Girls less likely to be violent when seeking others' approval

May 13, 2011

( -- Many teen girls who push, slap or punch their dates know the situation could become more violent, but they think most consequences are unlikely, a new study shows.

Researchers at the University of Michigan and Wayne State University used the theory of planned behavior, which predicts a person's intentions and actions.

"We know that girls' use of force often occurs in the context of violence against them, either as self-defense or sometimes ," said Richard Tolman, U-M professor of social work, who wrote the study with lead author Poco Kernsmith, an associate professor of at WSU. "The impact of dating violence is more severe for who are victimized than for boys."

Previous research indicates many girls say they initiate the use of force, and "we wanted to understand more about the predictors for girls' actions," he said.

Surveys were administered to 224 male and female students from a southeastern Michigan high school. The study focused only on female students , analyzing the responses from 102 girls who had been or were currently dating.

Fifty-nine percent of the girls said they pushed, slapped, grabbed or committed other nonsevere violence and 28 percent said they punched, kicked, choked or committed other severe force against a partner. Forty-nine percent of the girls reported no use of violence.

Of the girls who had used physical force, 40 percent said it was done to protect themselves at least some of the time. The study also found that 53 percent of girls said their dating partner was violent first, and 22 percent said both partners initiated violence. Of those who reported using physical force in their relationships, 32 percent reported that they had never been victims, themselves, of dating violence.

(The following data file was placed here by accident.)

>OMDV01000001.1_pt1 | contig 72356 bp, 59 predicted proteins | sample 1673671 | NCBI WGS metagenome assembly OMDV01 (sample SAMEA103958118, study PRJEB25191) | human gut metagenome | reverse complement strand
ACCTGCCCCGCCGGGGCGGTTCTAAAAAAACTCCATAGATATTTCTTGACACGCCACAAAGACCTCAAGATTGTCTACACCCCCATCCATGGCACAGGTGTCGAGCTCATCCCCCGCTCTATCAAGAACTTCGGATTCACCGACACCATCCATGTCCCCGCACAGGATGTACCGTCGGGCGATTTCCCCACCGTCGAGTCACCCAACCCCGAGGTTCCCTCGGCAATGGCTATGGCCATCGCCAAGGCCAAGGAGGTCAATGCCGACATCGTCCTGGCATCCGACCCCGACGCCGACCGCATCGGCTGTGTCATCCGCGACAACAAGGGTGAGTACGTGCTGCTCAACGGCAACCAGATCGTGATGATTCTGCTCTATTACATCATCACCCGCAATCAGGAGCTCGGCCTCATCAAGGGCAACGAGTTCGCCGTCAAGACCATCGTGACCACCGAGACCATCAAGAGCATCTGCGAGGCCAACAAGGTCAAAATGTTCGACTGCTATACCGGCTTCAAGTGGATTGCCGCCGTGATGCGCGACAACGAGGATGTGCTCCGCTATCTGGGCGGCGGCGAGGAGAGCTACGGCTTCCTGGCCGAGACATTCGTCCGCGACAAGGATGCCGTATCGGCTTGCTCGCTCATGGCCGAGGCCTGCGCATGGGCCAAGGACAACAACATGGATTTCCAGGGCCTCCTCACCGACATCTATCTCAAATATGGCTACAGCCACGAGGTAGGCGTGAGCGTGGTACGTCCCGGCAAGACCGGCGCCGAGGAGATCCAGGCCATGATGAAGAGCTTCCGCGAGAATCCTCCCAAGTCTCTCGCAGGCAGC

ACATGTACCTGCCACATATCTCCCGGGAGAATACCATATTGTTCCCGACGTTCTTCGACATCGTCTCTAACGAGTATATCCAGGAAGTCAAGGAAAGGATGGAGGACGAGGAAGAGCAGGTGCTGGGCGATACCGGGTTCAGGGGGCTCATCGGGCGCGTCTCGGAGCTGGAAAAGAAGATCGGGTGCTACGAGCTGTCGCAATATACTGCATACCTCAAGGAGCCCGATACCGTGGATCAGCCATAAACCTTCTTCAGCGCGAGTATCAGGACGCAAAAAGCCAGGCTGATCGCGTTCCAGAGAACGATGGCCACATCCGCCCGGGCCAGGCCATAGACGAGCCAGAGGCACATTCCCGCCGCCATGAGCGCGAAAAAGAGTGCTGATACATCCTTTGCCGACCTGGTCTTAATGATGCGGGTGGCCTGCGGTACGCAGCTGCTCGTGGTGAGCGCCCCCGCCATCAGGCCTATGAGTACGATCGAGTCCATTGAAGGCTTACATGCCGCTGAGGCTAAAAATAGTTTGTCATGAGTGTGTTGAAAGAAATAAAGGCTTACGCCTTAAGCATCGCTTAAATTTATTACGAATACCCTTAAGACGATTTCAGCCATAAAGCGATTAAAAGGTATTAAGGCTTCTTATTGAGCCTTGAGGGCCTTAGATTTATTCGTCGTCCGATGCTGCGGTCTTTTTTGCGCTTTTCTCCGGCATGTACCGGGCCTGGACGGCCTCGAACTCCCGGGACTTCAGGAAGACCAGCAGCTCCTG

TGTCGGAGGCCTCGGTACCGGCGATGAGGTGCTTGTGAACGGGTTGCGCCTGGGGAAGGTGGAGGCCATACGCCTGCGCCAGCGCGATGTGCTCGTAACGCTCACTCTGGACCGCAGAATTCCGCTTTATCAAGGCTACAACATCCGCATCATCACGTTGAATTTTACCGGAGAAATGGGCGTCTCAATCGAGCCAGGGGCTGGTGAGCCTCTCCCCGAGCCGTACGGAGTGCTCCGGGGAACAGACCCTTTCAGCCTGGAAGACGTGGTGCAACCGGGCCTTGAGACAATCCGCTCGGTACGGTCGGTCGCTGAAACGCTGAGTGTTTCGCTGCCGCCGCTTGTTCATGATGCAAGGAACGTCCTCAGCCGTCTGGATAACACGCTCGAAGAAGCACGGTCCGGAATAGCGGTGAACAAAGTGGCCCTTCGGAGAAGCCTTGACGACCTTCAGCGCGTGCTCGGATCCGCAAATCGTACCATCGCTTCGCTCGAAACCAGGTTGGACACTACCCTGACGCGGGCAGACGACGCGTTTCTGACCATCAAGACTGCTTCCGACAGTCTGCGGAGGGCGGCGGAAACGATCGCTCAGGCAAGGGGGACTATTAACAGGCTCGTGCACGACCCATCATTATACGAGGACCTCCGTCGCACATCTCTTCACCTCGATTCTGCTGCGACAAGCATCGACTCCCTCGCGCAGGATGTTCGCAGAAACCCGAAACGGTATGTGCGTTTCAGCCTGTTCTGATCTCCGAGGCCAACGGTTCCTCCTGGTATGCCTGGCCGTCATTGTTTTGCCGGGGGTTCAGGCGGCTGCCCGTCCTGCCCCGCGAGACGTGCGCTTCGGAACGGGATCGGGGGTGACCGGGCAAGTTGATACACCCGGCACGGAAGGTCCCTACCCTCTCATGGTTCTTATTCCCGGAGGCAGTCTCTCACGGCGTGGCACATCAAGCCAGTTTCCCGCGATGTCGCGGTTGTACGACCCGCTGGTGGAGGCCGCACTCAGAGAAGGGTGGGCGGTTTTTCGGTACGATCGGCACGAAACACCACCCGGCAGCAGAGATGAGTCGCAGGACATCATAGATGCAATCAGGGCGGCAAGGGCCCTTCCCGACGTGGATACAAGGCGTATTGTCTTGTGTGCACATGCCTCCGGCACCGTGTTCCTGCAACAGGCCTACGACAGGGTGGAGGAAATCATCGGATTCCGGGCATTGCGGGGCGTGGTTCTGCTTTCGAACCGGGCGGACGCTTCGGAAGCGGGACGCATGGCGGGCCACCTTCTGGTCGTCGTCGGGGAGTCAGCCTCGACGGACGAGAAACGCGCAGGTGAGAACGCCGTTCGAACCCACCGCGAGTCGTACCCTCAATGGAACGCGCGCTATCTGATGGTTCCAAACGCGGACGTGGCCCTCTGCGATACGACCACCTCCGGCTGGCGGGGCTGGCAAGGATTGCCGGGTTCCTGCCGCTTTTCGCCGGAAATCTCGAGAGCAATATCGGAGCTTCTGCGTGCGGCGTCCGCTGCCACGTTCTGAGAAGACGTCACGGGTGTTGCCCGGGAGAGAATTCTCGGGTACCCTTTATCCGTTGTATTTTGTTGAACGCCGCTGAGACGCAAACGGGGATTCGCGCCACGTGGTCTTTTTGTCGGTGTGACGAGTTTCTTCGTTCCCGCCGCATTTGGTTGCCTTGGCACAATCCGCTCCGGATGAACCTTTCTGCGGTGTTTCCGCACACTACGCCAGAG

Most students (81 percent) reported that they would be unlikely to perpetrate violence in the future, although those who had previously used severe violence were more likely to repeat these actions.

Based on seven items measured on a scale ranging from "strongly approve" to "strongly disapprove," girls believed the highest disapproval for their violent acts would come from the police and religious leaders. However, the girls placed greater importance of approval from their mothers and boyfriend/girlfriend, the study showed.

A scale measuring the attitudes toward violent behavior looked at the perceived consequences of this action against one's partner, such as going to jail or losing self respect. The researchers said girls felt moderately confident in their ability to control violent behavior, but were least confident of their ability to avoid using force if they had been using alcohol or drugs.

The researchers also said that perceived social acceptability appears to be a deterrent against future violence since respondents believe that others who were significant to them disapprove of . About 77 percent indicated they thought others would disapprove of violent behavior.

"Supporting an environment that is intolerant of any form of is an important component of prevention," Kernsmith said. "Reaching youth before they begin dating to provide skill-building around healthy, respectful relationships can help shape future behavior."

More information: The findings appear in Violence against Women - … /06/1077801211404312

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